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  1. A private learner is trained on a sample of labeled points and generates a hypothesis that can be used for predicting the labels of newly sampled points while protecting the privacy of the training set [Kasiviswannathan et al., FOCS 2008]. Past research uncovered that private learners may need to exhibit significantly higher sample complexity than non-private learners as is the case of learning of one-dimensional threshold functions [Bun et al., FOCS 2015, Alon et al., STOC 2019]. We explore prediction as an alternative to learning. A predictor answers a stream of classification queries instead of outputting a hypothesis. Earlier work has considered a private prediction model with a single classification query [Dwork and Feldman, COLT 2018]. We observe that when answering a stream of queries, a predictor must modify the hypothesis it uses over time, and in a manner that cannot rely solely on the training set. We introduce private everlasting prediction taking into account the privacy of both the training set and the (adaptively chosen) queries made to the predictor. We then present a generic construction of private everlasting predictors in the PAC model. The sample complexity of the initial training sample in our construction is quadratic (up to polylog factors) in the VC dimension of the concept class. Our construction allows prediction for all concept classes with finite VC dimension, and in particular threshold functions over infinite domains, for which (traditional) private learning is known to be impossible. 
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    Free, publicly-accessible full text available December 10, 2024
  2. Abstract Objectives

    Racial disparities in kidney transplant access and posttransplant outcomes exist between non-Hispanic Black (NHB) and non-Hispanic White (NHW) patients in the United States, with the site of care being a key contributor. Using multi-site data to examine the effect of site of care on racial disparities, the key challenge is the dilemma in sharing patient-level data due to regulations for protecting patients’ privacy.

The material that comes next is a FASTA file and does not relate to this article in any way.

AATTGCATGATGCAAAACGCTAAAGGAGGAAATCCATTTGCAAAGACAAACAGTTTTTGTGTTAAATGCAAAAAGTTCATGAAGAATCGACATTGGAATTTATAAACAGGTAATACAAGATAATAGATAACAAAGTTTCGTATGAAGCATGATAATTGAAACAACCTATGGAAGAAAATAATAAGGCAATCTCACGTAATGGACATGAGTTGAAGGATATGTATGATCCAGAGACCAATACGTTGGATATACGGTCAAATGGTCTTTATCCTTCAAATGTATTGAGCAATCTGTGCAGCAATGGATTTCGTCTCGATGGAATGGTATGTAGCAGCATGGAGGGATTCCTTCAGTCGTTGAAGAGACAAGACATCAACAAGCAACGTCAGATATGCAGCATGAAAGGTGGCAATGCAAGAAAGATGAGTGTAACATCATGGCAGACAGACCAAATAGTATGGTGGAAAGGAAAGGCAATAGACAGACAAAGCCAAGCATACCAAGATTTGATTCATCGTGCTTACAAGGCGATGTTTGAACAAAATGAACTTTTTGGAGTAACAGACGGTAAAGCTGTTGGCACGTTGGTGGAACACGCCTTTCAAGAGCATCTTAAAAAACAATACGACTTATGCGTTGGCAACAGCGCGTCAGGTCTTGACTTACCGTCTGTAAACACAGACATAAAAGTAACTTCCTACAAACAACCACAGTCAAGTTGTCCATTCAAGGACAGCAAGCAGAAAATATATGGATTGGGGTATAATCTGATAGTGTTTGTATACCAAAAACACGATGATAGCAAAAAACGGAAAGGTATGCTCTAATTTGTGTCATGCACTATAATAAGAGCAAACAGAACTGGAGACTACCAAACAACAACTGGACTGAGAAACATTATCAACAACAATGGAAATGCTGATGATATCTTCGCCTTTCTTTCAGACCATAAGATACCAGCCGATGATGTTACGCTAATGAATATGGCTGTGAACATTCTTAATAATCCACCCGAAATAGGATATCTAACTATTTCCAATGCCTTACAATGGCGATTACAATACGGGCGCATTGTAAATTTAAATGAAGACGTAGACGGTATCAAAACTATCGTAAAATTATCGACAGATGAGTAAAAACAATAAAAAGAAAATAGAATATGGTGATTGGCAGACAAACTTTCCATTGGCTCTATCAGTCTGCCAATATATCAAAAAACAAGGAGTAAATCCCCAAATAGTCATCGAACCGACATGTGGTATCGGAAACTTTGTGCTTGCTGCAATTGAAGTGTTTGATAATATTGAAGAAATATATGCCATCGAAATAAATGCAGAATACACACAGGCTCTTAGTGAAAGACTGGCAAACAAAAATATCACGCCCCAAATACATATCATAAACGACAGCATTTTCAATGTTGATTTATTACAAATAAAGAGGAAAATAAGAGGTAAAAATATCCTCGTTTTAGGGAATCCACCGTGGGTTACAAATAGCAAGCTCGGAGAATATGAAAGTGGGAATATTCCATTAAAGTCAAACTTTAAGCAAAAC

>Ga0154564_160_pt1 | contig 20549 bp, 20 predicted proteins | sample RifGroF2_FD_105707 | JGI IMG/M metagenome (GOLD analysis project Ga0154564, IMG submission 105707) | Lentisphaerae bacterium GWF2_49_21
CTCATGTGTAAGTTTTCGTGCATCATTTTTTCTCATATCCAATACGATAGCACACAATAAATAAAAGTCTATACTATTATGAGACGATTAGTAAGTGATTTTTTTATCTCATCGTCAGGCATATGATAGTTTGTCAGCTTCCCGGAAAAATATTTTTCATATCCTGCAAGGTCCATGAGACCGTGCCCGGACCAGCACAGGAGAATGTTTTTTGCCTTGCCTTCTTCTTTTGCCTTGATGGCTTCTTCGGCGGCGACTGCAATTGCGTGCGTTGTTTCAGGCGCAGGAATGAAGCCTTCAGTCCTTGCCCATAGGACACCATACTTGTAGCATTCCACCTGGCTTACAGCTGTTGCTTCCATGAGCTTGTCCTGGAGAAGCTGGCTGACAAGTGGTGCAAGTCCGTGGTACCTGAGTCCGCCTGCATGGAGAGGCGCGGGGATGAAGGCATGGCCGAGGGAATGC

Materials and Methods

    We developed a federated learning framework, named dGEM-disparity (decentralized algorithm for Generalized linear mixed Effect Model for disparity quantification). Consisting of 2 modules, dGEM-disparity first provides accurately estimated common effects and calibrated hospital-specific effects by requiring only aggregated data from each center and then adopts a counterfactual modeling approach to assess whether the graft failure rates differ if NHB patients had been admitted at transplant centers in the same distribution as NHW patients were admitted.

    Results

    Utilizing United States Renal Data System data from 39 043 adult patients across 73 transplant centers over 10 years, we found that if NHB patients had followed the distribution of NHW patients in admissions, there would be 38 fewer deaths or graft failures per 10 000 NHB patients (95% CI, 35-40) within 1 year of receiving a kidney transplant on average.

    Discussion

    The proposed framework facilitates efficient collaborations in clinical research networks. Additionally, the framework, by using counterfactual modeling to calculate the event rate, allows us to investigate contributions to racial disparities that may occur at the level of site of care.

    Conclusions

    Our framework is broadly applicable to other decentralized datasets and disparities research related to differential access to care. Ultimately, our proposed framework will advance equity in human health by identifying and addressing hospital-level racial disparities.

     
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  3. Free, publicly-accessible full text available November 1, 2024